Essentially what you're getting are his debut LP "Loudon Wainwright III" from August 1970 (USA) and the follow-up "Album II" from July 1971 (both originally on Atlantic Records) - as well as one Previously Unreleased Bonus Track from the "Album II" sessions left off the original LP due to time restrictions. With his razor-sharp wit, strangulated vocal delivery and obvious lyrical prowess - it's hardly surprising too that these 1970 and 1971 recordings of one-man-and-his guitar have been favourably compared to 1962 and 1963 Bob Dylan - LW III simply updating the scenarios to his own Delaware days of sin and redemption. And with a playing time of 78-minutes-plus - you can't argue that "Atlantic Recordings" isn't great value for money too. There's a lot to wade through - so here are the Uptown details and it's time to cook that dinner Dora...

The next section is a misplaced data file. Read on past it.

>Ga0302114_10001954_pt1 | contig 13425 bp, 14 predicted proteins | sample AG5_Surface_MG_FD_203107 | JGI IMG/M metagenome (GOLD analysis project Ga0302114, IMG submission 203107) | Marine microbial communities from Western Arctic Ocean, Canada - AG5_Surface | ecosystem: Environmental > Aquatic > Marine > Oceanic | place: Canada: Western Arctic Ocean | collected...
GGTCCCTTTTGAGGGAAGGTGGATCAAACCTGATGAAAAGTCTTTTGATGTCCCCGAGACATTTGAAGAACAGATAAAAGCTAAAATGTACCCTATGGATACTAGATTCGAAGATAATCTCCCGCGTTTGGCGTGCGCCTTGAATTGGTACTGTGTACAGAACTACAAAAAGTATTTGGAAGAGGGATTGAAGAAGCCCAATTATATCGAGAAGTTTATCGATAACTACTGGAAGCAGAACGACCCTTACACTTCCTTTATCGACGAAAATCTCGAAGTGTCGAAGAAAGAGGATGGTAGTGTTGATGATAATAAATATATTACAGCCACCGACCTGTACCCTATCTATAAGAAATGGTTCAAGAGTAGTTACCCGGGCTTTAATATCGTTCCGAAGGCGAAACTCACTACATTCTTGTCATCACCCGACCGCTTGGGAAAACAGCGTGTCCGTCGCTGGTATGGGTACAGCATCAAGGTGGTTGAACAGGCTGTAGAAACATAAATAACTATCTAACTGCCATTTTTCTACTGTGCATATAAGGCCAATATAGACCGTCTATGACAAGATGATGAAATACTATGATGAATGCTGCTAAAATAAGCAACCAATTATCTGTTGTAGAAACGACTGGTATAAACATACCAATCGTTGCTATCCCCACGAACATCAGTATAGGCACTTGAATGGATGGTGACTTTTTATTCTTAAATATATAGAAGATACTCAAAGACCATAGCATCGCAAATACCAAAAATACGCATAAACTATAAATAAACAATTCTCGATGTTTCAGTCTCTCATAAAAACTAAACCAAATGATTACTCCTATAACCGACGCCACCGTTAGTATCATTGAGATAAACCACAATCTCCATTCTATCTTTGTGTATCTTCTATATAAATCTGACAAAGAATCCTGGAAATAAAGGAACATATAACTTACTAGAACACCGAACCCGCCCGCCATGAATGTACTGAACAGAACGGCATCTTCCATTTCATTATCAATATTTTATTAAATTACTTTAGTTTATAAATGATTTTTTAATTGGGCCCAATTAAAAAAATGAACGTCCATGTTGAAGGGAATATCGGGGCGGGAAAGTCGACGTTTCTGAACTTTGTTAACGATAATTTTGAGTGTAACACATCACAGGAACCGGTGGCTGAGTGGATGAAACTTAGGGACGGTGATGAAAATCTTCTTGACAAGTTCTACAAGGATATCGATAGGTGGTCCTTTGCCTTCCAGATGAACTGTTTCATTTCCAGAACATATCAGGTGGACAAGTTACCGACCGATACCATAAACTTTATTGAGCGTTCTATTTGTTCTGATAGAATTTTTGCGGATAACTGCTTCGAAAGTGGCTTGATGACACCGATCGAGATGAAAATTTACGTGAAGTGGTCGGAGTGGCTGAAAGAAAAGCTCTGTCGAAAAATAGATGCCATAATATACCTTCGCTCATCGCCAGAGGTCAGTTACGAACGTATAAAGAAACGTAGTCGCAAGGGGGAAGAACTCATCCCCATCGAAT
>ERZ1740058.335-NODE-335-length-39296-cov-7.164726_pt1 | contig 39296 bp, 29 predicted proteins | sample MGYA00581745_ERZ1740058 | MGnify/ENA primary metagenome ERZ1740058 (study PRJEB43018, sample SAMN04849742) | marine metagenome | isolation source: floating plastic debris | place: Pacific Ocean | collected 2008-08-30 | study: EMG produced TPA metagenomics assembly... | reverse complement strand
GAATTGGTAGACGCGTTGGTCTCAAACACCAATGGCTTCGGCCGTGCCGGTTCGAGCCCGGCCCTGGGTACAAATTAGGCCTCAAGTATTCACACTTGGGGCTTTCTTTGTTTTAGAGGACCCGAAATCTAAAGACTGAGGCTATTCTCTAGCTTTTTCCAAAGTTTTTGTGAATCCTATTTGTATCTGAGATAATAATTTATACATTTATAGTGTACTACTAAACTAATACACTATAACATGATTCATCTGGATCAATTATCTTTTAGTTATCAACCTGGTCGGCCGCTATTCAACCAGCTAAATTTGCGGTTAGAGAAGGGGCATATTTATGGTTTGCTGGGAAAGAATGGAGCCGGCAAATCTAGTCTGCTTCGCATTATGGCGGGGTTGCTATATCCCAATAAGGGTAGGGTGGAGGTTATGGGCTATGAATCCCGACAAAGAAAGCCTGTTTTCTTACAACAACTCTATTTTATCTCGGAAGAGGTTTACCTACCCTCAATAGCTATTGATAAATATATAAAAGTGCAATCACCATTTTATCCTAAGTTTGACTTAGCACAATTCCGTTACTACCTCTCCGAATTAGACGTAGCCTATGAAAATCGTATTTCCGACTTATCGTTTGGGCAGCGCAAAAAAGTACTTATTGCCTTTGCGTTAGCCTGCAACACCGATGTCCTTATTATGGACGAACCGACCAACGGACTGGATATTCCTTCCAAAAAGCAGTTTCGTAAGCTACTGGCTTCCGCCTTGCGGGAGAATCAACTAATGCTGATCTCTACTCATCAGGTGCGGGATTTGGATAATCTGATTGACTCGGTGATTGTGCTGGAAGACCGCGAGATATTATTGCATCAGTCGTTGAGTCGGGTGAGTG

US released 3 June 2016  - "The Atlantic Recordings" by LOUDON WAINWRIGHT III on Real Gone Music RGM-0461 (Barcode 848064004615) offers 2LPs Remastered onto 1CD with One Previously Unreleased Bonus Track that plays outs as follows (78:27 minutes):

1. School Days [Side 1]
2. Hospital Lady
3. Ode To A Pittsburgh
4. Glad To See You've Got Religion
5. Uptown
6. Black Uncle Remus [Side 2]
7. Four Is A Magic Number
8. I Don't Care
9. Central Square Song
10. Movies Are A Mother To Me
11. Bruno's Place
Tracks 1 to 11 are his debut album "Loudon Wainwright III" - released 17 August 1970 in the USA on Atlantic SD 8260 and October 1970 in the UK on Atlantic 2400 103 (reissued in 1973 on Atlantic K 40107). All songs by LW III - produced by LW III and MILTON KRAMER.

12. Me And My Friend The Cat [Side 1]
13. Motel Blues
14. Nice Jewish Girls
15. Be Careful There's A Baby In The House